Kate Sullivan Morgan and William Morgan, who relocated with their family from San Francisco so their children could attend school in-person, greets the kids as they get off the schoolbus in Austin, Texas, US, March 12, 2021. Reuters

The most revolutionary part of President Joe Biden’s agenda so far is his focus on a constituency that doesn’t write whiny op-ed columns, doesn’t vote, doesn’t hire lobbyists and so has been neglected for half a century: children.

Biden’s proposal to establish a national pre-K and child care system would be a huge step forward for children and for working parents alike. It would make it easier for moms and dads to hold jobs, and above all it would be a lifeline for many disadvantaged children.

Imagine: You drop a kid off at a high-quality prekindergarten program in the morning and pick the child up on the way home from work. That’s how it is in many other advanced countries and in the U.S. military.

When my wife and I lived in Japan in the late 1990s, we sent our kids to one of these nurseries, and they were a dream.

But the United States never developed such a system, because for half a century as other countries were investing in children, the United States was stiffing them. Today one of our saddest statistics is this: American children ages 1 to 19 are 57% more likely to die than children in other rich countries.

Some of those kids die because the United States doesn’t provide universal health care to children — only to senior citizens, who vote and thus are a priority. Some die because the United States tolerates some of the highest child poverty rates in the industrialized world. And some die because the United States just doesn’t have programs to support children that are routine in Canada and Europe.

So the most historic part of the Biden agenda, to me, is a determined effort to invest in America’s kids and reverse decades of child neglect. Just as Franklin Roosevelt revolutionized conditions for the elderly by instituting Social Security, Biden may be able to do the same for children.

Biden’s $1.9 trillion American Rescue Plan included monthly child allowances and other elements that other countries have used to reduce child poverty. A Columbia University study estimated that these programs, if sustained, could reduce child poverty by about half.

Much of the attention on Biden’s next step is on infrastructure and climate change, and they are critical. But still more important for America’s future, in my view, will be the elements focused on children. While plans are still being developed, it appears that Biden will propose:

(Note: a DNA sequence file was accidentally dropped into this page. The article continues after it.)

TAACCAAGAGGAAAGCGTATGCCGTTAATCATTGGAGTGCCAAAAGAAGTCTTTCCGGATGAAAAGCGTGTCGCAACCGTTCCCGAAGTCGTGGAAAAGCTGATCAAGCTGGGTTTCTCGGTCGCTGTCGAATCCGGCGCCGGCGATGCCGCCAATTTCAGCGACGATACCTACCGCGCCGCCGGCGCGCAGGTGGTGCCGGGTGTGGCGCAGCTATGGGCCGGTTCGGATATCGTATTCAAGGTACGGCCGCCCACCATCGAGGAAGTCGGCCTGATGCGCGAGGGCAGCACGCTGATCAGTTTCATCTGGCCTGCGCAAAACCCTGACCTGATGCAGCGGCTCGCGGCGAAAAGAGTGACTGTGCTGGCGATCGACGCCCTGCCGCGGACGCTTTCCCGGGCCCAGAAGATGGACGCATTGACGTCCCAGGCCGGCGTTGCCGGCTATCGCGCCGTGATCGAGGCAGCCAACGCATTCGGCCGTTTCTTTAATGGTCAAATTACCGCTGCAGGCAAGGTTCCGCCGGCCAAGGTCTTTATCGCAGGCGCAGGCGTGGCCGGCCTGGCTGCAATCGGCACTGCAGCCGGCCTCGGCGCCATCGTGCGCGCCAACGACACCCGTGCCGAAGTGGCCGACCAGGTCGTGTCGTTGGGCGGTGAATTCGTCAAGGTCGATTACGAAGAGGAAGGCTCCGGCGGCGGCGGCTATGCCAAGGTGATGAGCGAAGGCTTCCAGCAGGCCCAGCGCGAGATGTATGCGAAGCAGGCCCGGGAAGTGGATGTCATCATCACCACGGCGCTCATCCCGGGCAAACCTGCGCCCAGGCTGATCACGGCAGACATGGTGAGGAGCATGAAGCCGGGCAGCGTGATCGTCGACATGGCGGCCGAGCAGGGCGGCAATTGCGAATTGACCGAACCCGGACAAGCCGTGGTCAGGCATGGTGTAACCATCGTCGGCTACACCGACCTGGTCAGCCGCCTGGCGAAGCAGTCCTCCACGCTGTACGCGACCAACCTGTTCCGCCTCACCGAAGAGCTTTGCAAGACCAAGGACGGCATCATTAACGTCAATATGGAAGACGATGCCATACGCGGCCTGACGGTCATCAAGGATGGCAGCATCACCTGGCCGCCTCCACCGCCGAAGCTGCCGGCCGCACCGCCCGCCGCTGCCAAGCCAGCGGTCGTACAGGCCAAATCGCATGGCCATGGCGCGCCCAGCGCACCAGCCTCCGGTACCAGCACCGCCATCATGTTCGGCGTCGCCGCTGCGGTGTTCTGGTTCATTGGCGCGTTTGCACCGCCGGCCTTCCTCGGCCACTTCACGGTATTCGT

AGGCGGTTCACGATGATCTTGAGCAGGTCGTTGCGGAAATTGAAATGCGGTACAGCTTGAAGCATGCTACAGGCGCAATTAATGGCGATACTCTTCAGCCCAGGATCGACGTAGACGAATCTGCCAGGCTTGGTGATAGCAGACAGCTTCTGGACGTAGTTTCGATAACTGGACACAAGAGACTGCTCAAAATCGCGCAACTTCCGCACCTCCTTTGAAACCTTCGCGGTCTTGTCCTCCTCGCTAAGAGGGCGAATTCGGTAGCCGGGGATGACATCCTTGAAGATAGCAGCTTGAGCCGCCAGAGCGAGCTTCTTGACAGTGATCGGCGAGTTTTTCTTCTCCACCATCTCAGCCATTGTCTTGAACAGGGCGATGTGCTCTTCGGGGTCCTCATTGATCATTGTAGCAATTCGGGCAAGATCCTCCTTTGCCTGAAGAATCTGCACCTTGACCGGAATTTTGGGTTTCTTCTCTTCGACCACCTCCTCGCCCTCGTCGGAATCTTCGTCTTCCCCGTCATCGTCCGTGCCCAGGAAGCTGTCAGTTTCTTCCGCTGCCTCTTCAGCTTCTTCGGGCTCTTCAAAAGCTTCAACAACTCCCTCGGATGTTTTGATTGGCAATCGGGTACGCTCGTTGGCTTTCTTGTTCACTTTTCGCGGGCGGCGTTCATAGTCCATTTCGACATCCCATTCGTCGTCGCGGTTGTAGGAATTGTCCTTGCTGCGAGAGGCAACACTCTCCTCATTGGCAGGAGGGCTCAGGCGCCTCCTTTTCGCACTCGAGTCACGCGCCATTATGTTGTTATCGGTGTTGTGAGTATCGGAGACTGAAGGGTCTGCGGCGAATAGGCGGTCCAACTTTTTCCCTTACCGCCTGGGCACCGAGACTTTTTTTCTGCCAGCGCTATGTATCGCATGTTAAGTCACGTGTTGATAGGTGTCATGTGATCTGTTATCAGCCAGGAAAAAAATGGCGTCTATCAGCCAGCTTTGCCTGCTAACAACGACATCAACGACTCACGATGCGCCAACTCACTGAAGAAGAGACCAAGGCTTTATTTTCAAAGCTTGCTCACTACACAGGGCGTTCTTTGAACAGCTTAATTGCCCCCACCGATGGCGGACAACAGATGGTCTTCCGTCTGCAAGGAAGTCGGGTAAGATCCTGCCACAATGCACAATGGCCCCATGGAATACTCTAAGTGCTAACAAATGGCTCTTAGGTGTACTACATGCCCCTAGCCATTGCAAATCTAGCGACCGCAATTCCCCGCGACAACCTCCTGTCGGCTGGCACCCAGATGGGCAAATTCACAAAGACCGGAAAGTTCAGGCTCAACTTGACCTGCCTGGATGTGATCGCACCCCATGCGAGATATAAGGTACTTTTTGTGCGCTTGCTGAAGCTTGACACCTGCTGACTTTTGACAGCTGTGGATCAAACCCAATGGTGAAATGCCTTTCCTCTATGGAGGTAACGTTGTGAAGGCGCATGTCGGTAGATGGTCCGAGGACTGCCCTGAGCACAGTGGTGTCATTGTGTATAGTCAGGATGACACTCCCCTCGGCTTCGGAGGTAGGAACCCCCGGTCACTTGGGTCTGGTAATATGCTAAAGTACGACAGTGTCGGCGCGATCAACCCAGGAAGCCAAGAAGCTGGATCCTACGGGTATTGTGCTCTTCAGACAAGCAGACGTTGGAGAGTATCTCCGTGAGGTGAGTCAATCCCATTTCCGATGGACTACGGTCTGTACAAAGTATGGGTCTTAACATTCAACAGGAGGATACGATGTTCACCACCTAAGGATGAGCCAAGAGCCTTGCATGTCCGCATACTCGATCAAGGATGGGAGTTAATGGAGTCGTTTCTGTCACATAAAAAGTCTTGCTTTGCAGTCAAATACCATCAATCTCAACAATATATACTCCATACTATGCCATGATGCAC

— Making his child allowances permanent.

— Expanding home visitation programs that help at-risk moms and dads from pregnancy through early childhood. These lower foetal drug and alcohol exposures, curb lead poisoning, encourage parents to read to their children and reduce domestic violence and child abuse. Home visitation programs like Nurse-Family Partnership have been rigorously tested and greatly improve outcomes.

— Working toward universal access to high-quality pre-K for 3- and 4-year-olds.

— Ensuring high-quality affordable day care for parents, with costs not to exceed 7% of incomes for most parents.

One model the White House is studying is the excellent day care system offered by the U.S. military, because the armed forces don’t want to have to deal with the child care crises that parents routinely face in the civilian world.

Can we afford this Biden revolution in child programs? It will indeed be expensive. And there is a perennial debate over whether it’s better to have programs that are targeted at the neediest (which are more cost-effective) or those that are universal (which are politically more sustainable).

But I’ve written about the heartache in my hometown in rural Oregon: More than one-quarter of the kids on my old school bus are dead from “deaths of despair”: drugs, alcohol and suicide. Taxpayers spent huge sums incarcerating my former classmates when the funds would have been far better spent reducing fetal alcohol exposures and tackling childhood trauma, illiteracy, failure to graduate from high school and a lack of job skills.

One reason our efforts to fight poverty haven’t achieved more is that we often start too late. For some of my middle-aged friends wrestling with homelessness, mental health crises and decades of addiction, with more of a criminal record than an educational record, it may not be possible to turn lives around. For their kids and grandkids, we have to try.

Many early childhood programs pay for themselves when aimed at the most disadvantaged, notes Nobel-winning economist James Heckman, because they reduce spending on criminal justice, special education, health care and other services. One study by Heckman found that programs for vulnerable young children generated a 13% annual rate of return.

So, please, President Biden, push on. This is about America’s future. This is your chance to preside over a Rooseveltian revolution that sprinkles opportunity and averts tragedies for decades to come.

The question isn’t whether we can afford to invest in children and break cycles of poverty, educational failure and substance abuse. It’s whether we can afford not to.

©2021 The New York Times Company

Nicholas Kristofis a New York Times Op-Ed Columnist. He writes about human rights, women's rights, health, global affairs.

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